Syphilis develops in three distinct stages. The first stage is the early or primary syphilis. During this phase, people infected with the bacteria will develop one or several sores that resemble bug bites. These are large, round and often, painless. They appear on the genitals and around the mouth from 10 to 90 days after exposure. These can heal without leaving any scar after six weeks.
The second stage sets in six weeks to six months after exposure. It can last for about one to three months. This secondary stage is characterized by "copper penny" rashes that typically develop on the palms and soles. Different-looking rashes appear on the other parts of the body. In some cases, they may even look like the ones caused by other diseases.
Other than these, people who are in the secondary phase have moist warts in the groin, white patches inside the mouth and swollen lymph glands. These signs are accompanied by fever and weight loss. Like the first one, it can go away without any treatment.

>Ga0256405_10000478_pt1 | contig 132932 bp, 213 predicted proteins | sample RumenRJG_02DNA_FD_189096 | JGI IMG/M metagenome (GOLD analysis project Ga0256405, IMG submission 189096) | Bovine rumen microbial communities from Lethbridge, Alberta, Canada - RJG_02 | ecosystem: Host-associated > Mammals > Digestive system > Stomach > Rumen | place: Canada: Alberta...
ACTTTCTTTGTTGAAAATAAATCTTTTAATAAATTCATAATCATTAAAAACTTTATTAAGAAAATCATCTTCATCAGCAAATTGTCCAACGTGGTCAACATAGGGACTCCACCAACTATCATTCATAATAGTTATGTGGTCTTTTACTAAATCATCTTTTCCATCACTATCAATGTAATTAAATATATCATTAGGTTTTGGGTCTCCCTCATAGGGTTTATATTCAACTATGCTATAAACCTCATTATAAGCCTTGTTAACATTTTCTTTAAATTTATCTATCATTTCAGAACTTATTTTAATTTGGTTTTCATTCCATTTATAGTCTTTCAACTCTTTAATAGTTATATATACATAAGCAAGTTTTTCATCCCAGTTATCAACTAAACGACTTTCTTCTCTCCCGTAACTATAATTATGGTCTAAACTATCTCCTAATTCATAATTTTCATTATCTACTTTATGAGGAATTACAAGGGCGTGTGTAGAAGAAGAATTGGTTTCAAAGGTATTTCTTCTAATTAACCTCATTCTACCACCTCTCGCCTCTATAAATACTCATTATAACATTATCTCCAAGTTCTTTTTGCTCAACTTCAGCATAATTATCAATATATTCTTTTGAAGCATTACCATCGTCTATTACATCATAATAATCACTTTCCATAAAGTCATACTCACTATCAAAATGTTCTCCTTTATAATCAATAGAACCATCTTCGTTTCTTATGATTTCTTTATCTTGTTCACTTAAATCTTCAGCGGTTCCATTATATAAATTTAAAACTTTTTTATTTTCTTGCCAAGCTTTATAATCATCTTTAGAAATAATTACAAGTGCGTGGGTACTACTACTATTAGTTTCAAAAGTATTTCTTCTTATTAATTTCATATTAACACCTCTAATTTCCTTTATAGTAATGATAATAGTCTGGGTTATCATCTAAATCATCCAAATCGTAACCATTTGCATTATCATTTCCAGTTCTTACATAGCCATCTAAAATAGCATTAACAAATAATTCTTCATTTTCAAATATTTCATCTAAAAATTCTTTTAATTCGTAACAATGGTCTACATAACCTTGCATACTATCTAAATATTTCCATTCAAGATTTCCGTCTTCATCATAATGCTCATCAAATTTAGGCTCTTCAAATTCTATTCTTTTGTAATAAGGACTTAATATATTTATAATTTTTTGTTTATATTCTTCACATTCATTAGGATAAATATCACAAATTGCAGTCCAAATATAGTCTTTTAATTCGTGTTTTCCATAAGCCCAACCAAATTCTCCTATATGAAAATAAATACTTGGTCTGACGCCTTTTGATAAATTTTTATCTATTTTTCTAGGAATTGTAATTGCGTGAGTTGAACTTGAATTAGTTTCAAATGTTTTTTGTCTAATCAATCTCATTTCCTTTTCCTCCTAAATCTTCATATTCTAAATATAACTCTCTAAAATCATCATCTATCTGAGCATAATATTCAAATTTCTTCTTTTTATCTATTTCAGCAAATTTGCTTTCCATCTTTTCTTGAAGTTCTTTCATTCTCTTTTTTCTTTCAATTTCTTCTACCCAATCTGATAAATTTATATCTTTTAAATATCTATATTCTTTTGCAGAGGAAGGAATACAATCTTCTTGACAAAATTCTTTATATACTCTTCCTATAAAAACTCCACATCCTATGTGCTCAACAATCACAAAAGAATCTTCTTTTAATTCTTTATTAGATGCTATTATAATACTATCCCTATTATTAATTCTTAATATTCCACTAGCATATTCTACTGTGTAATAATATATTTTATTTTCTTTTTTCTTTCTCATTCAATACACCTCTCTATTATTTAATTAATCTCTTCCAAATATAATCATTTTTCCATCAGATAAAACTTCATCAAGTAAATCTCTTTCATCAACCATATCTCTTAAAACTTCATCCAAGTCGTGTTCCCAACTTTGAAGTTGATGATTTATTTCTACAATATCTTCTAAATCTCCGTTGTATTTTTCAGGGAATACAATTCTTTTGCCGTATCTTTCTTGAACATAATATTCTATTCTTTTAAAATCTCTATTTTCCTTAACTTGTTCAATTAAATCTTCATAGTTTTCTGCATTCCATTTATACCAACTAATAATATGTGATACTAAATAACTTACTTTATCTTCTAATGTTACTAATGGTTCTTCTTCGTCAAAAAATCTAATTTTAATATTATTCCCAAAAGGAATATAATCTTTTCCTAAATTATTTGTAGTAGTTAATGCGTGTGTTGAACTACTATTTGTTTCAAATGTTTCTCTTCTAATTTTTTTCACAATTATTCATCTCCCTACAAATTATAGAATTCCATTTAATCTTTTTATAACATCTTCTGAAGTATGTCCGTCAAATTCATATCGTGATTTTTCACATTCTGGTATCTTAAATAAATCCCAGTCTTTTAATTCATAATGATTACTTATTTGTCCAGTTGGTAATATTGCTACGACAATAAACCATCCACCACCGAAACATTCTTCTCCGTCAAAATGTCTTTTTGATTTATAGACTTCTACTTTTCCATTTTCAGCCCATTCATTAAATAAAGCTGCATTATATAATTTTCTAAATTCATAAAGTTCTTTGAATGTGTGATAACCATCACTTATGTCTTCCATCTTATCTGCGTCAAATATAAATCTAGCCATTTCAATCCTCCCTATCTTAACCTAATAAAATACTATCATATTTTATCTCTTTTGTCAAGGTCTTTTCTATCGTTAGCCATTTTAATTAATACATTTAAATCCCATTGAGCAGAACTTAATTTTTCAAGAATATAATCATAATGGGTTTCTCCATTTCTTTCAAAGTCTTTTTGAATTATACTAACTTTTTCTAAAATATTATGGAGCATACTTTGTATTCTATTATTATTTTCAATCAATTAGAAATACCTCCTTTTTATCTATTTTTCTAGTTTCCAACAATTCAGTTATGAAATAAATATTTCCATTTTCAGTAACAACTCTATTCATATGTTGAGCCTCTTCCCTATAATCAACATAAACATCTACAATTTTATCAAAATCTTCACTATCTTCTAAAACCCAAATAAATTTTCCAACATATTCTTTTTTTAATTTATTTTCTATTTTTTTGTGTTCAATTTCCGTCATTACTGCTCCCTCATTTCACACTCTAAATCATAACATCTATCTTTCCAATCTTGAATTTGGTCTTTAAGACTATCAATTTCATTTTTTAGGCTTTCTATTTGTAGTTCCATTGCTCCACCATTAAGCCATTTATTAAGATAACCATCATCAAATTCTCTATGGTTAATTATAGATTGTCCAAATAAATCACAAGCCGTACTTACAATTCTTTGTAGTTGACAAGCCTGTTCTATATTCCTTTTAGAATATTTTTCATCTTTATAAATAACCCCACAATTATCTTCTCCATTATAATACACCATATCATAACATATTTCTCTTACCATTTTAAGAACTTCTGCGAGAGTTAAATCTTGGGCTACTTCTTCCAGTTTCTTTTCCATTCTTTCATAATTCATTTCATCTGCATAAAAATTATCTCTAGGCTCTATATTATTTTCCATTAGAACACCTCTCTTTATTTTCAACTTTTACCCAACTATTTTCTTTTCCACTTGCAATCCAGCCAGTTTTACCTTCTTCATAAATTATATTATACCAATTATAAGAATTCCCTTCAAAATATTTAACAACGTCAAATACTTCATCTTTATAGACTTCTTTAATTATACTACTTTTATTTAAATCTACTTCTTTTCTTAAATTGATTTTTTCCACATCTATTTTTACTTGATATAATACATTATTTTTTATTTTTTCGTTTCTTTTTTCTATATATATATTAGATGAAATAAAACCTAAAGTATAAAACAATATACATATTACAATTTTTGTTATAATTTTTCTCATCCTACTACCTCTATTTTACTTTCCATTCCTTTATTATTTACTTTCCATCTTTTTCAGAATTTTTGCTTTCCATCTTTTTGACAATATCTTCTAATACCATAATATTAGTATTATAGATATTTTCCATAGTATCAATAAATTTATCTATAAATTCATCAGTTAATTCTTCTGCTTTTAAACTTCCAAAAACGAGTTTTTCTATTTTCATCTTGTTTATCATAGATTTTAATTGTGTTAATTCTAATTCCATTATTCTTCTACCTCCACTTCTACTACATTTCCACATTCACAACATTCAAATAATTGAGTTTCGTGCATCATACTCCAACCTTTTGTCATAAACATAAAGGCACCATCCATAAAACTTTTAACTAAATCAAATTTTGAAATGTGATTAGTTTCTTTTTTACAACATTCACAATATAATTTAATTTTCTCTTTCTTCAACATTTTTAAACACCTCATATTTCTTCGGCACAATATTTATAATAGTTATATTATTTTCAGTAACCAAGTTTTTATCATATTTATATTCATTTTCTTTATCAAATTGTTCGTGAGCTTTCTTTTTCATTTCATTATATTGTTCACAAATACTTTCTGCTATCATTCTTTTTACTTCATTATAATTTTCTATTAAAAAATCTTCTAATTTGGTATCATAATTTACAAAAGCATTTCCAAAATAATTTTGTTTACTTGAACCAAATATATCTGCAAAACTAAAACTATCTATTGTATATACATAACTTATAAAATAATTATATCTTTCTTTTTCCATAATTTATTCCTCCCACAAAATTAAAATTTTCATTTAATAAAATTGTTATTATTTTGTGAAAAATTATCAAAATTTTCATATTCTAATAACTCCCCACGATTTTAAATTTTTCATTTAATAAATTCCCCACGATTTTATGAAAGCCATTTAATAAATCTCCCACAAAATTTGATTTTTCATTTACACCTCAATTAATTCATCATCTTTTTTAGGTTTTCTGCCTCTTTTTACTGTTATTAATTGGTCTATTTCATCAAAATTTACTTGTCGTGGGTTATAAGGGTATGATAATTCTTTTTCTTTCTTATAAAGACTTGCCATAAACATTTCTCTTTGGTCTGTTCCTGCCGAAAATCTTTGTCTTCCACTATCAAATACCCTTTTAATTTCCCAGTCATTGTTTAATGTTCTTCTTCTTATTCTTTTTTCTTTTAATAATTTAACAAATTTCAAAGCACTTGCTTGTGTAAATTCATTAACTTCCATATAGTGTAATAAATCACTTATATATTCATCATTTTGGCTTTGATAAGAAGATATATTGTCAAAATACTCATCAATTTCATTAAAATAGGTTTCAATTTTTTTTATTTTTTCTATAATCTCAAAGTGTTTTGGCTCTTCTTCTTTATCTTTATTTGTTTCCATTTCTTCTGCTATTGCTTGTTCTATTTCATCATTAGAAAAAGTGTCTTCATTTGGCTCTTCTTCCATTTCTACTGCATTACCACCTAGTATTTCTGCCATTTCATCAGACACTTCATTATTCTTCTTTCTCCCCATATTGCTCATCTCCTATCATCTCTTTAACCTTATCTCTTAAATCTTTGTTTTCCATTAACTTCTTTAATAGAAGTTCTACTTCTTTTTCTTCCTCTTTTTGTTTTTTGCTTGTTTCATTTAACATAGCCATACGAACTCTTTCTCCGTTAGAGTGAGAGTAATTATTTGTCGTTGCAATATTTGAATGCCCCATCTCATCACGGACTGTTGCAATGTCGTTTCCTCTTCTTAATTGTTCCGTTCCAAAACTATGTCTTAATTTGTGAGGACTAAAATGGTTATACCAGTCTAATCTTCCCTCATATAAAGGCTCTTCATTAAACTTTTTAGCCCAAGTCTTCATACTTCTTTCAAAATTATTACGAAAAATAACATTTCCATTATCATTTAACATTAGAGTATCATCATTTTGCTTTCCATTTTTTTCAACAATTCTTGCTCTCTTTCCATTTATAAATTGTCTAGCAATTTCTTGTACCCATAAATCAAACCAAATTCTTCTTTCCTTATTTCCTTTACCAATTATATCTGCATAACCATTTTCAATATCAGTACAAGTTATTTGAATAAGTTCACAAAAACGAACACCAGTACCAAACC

The third stage is the tertiary syphilis. If syphilis is not treated, it can progress to a more serious and debilitating stage that affects the heart, brain and nerves. This phase of the disease can lead to serious health problems such as paralysis, dementia, deafness, blindness and impotence. At times, it can also be fatal.
Apart from these three distinct stages of syphilis, there's also that stage that is called latent syphilis. In this stage, the infection lies dormant or inactive so the person who has the infection will not experience any symptom.
Diagnosis is done through a blood test that can be done at the doctor's office or public health clinic. If there is a sore, the doctor will scrape from this and send it to the laboratory for microscope examination to determine if there is the presence of the syphilis-causing bacteria.
If you are infected with syphilis, a single dose of penicillin is usually what it takes to destroy the bacteria and treat the problem. Tetracycline and doxycycline are alternatives given to those who are allergic to this antibiotic.